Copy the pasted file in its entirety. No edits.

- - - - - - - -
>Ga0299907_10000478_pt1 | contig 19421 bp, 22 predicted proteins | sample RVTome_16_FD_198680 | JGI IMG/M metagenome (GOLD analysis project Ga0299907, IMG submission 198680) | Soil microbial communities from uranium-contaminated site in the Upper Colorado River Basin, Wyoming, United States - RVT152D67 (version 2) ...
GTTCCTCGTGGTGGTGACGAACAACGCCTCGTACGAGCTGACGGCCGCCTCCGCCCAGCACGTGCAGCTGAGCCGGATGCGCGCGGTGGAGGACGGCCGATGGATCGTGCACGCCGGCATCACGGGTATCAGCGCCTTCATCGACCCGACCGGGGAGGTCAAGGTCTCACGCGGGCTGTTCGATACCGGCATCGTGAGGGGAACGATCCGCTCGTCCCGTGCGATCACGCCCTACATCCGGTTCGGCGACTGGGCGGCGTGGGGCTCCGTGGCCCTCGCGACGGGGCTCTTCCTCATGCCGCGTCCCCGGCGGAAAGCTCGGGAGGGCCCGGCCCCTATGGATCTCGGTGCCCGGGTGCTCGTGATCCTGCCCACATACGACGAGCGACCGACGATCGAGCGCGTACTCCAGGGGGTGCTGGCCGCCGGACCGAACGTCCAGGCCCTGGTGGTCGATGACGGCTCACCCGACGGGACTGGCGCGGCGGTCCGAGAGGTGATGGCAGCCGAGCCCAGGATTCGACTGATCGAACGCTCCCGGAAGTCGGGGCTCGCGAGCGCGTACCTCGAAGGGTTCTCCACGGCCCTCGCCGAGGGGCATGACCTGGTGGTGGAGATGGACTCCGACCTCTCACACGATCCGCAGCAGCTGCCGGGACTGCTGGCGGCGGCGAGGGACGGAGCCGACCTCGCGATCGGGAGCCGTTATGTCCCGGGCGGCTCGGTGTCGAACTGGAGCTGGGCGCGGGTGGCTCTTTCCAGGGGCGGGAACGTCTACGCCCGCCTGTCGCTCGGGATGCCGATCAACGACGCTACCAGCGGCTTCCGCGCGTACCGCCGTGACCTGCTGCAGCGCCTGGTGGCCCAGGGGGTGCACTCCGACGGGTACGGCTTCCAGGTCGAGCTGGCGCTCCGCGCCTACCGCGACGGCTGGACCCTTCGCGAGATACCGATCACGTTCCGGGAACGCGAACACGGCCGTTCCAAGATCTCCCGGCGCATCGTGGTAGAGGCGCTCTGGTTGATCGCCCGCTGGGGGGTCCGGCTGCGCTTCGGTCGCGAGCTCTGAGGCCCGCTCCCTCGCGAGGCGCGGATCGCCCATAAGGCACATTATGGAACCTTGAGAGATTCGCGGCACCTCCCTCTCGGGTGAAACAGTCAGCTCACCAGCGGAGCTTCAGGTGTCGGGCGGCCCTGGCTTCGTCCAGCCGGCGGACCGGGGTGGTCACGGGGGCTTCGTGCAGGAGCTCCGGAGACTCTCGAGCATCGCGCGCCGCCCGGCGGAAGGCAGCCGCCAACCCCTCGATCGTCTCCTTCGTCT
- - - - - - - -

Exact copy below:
>Ga0299907_10000478_pt1 | contig 19421 bp, 22 predicted proteins | sample RVTome_16_FD_198680 | JGI IMG/M metagenome (GOLD analysis project Ga0299907, IMG submission 198680) | Soil microbial communities from uranium-contaminated site in the Upper Colorado River Basin, Wyoming, United States - RVT152D67 (version 2) ...
GTTCCTCGTGGTGGTGACGAACAACGCCTCGTACGAGCTGACGGCCGCCTCCGCCCAGCACGTGCAGCTGAGCCGGATGCGCGCGGTGGAGGACGGCCGATGGATCGTGCACGCCGGCATCACGGGTATCAGCGCCTTCATCGACCCGACCGGGGAGGTCAAGGTCTCACGCGGGCTGTTCGATACCGGCATCGTGAGGGGAACGATCCGCTCGTCCCGTGCGATCACGCCCTACATCCGGTTCGGCGACTGGGCGGCGTGGGGCTCCGTGGCCCTCGCGACGGGGCTCTTCCTCATGCCGCGTCCCCGGCGGAAAGCTCGGGAGGGCCCGGCCCCTATGGATCTCGGTGCCCGGGTGCTCGTGATCCTGCCCACATACGACGAGCGACCGACGATCGAGCGCGTACTCCAGGGGGTGCTGGCCGCCGGACCGAACGTCCAGGCCCTGGTGGTCGATGACGGCTCACCCGACGGGACTGGCGCGGCGGTCCGAGAGGTGATGGCAGCCGAGCCCAGGATTCGACTGATCGAACGCTCCCGGAAGTCGGGGCTCGCGAGCGCGTACCTCGAAGGGTTCTCCACGGCCCTCGCCGAGGGGCATGACCTGGTGGTGGAGATGGACTCCGACCTCTCACACGATCCGCAGCAGCTGCCGGGACTGCTGGCGGCGGCGAGGGACGGAGCCGACCTCGCGATCGGGAGCCGTTATGTCCCGGGCGGCTCGGTGTCGAACTGGAGCTGGGCGCGGGTGGCTCTTTCCAGGGGCGGGAACGTCTACGCCCGCCTGTCGCTCGGGATGCCGATCAACGACGCTACCAGCGGCTTCCGCGCGTACCGCCGTGACCTGCTGCAGCGCCTGGTGGCCCAGGGGGTGCACTCCGACGGGTACGGCTTCCAGGTCGAGCTGGCGCTCCGCGCCTACCGCGACGGCTGGACCCTTCGCGAGATACCGATCACGTTCCGGGAACGCGAACACGGCCGTTCCAAGATCTCCCGGCGCATCGTGGTAGAGGCGCTCTGGTTGATCGCCCGCTGGGGGGTCCGGCTGCGCTTCGGTCGCGAGCTCTGAGGCCCGCTCCCTCGCGAGGCGCGGATCGCCCATAAGGCACATTATGGAACCTTGAGAGATTCGCGGCACCTCCCTCTCGGGTGAAACAGTCAGCTCACCAGCGGAGCTTCAGGTGTCGGGCGGCCCTGGCTTCGTCCAGCCGGCGGACCGGGGTGGTCACGGGGGCTTCGTGCAGGAGCTCCGGAGACTCTCGAGCATCGCGCGCCGCCCGGCGGAAGGCAGCCGCCAACCCCTCGATCGTCTCCTTCGTCT